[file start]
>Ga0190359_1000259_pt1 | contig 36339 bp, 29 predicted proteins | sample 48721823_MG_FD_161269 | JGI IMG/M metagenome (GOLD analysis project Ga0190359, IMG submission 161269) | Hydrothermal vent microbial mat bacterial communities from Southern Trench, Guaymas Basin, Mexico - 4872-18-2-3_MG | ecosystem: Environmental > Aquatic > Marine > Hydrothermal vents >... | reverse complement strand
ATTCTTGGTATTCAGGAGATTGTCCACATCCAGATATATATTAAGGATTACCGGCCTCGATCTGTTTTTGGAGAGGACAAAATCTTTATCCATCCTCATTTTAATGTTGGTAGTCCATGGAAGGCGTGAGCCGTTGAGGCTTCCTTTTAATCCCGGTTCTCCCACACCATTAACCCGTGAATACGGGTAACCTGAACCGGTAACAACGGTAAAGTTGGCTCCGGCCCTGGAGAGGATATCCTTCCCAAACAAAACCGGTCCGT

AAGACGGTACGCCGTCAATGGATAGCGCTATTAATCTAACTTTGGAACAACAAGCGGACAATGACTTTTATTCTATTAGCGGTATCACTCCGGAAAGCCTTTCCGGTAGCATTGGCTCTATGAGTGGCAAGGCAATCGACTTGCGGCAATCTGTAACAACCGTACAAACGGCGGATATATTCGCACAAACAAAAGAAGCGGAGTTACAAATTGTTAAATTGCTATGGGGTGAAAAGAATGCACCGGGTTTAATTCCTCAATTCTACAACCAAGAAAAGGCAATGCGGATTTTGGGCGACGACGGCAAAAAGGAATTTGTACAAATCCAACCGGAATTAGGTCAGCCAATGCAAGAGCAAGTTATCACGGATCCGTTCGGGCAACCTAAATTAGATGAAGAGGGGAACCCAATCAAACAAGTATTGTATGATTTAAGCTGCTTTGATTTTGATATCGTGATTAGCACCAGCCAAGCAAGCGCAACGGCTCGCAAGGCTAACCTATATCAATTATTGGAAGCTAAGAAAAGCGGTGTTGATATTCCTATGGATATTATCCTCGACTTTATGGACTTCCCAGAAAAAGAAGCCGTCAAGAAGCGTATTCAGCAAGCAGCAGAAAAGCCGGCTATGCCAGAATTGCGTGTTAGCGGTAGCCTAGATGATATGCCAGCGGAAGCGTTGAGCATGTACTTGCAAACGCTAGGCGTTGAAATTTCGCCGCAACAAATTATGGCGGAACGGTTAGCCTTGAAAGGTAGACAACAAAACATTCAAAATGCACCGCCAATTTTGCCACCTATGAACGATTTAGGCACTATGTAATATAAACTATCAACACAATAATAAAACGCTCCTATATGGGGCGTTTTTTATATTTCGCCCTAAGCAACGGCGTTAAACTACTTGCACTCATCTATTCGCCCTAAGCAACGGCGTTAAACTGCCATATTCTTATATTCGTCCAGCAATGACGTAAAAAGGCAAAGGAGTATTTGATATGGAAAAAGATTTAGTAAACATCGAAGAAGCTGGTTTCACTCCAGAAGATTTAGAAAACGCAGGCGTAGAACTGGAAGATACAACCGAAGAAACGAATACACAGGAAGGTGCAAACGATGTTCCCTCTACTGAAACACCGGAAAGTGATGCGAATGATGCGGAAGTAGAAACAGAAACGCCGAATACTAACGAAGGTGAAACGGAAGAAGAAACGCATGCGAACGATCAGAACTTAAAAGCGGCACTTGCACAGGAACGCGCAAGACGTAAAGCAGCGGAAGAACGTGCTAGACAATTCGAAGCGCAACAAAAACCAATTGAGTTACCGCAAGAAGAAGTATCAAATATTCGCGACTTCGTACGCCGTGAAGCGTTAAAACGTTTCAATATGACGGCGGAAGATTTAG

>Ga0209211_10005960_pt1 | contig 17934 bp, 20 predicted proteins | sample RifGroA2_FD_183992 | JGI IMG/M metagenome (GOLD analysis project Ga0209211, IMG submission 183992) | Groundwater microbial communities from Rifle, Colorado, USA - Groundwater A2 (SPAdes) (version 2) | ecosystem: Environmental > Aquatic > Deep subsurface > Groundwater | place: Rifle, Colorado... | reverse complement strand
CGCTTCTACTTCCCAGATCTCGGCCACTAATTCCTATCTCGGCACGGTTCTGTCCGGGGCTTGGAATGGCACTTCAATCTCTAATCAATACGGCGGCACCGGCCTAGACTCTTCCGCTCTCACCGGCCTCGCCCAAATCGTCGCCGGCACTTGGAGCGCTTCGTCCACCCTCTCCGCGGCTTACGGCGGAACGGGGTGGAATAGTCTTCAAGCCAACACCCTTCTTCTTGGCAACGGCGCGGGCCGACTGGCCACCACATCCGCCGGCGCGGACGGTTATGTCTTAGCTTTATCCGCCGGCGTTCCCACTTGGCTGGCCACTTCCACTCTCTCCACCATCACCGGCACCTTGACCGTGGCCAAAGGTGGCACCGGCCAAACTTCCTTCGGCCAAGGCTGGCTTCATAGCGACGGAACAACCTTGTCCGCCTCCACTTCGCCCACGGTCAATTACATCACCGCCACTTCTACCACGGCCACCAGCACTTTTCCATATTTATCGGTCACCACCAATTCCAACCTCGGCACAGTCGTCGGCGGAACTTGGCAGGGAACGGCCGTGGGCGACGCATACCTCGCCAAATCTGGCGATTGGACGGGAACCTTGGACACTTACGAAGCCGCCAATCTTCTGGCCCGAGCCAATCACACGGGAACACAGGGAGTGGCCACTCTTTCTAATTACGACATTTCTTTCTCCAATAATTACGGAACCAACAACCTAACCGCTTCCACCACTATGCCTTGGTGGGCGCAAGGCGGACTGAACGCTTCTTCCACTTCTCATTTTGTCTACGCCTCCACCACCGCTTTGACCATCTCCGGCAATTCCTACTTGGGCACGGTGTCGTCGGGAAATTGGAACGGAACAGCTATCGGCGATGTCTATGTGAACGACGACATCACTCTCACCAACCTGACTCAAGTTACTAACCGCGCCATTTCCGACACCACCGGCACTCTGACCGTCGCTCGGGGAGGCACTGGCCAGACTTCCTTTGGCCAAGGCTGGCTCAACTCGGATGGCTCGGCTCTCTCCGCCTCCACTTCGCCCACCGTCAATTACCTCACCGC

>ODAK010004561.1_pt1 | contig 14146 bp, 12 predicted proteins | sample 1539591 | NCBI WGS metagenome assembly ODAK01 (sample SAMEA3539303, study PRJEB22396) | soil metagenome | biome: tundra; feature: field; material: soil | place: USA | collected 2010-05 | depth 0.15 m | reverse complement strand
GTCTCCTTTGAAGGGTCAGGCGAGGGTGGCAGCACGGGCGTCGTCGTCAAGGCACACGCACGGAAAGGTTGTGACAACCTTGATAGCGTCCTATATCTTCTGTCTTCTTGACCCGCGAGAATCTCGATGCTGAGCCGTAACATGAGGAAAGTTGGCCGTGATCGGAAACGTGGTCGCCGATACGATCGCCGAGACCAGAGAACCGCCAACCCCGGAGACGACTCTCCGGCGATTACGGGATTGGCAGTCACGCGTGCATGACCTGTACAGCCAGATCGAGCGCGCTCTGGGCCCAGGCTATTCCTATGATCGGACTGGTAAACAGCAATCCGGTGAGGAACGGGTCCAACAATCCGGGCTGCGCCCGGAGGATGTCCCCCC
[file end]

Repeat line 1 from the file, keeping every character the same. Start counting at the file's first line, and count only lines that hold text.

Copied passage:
>Ga0190359_1000259_pt1 | contig 36339 bp, 29 predicted proteins | sample 48721823_MG_FD_161269 | JGI IMG/M metagenome (GOLD analysis project Ga0190359, IMG submission 161269) | Hydrothermal vent microbial mat bacterial communities from Southern Trench, Guaymas Basin, Mexico - 4872-18-2-3_MG | ecosystem: Environmental > Aquatic > Marine > Hydrothermal vents >... | reverse complement strand